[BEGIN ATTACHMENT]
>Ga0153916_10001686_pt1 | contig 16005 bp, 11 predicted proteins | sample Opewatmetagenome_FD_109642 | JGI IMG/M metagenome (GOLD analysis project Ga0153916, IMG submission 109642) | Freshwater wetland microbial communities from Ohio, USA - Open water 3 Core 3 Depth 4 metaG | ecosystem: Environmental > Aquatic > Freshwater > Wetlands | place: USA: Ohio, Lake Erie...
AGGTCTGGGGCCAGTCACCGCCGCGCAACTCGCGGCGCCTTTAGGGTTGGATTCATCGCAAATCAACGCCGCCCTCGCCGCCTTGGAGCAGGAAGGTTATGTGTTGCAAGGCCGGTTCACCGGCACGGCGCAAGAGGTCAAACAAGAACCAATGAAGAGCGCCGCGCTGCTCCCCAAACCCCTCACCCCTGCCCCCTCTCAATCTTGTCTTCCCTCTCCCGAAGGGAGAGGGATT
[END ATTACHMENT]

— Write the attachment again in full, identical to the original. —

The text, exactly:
>Ga0153916_10001686_pt1 | contig 16005 bp, 11 predicted proteins | sample Opewatmetagenome_FD_109642 | JGI IMG/M metagenome (GOLD analysis project Ga0153916, IMG submission 109642) | Freshwater wetland microbial communities from Ohio, USA - Open water 3 Core 3 Depth 4 metaG | ecosystem: Environmental > Aquatic > Freshwater > Wetlands | place: USA: Ohio, Lake Erie...
AGGTCTGGGGCCAGTCACCGCCGCGCAACTCGCGGCGCCTTTAGGGTTGGATTCATCGCAAATCAACGCCGCCCTCGCCGCCTTGGAGCAGGAAGGTTATGTGTTGCAAGGCCGGTTCACCGGCACGGCGCAAGAGGTCAAACAAGAACCAATGAAGAGCGCCGCGCTGCTCCCCAAACCCCTCACCCCTGCCCCCTCTCAATCTTGTCTTCCCTCTCCCGAAGGGAGAGGGATT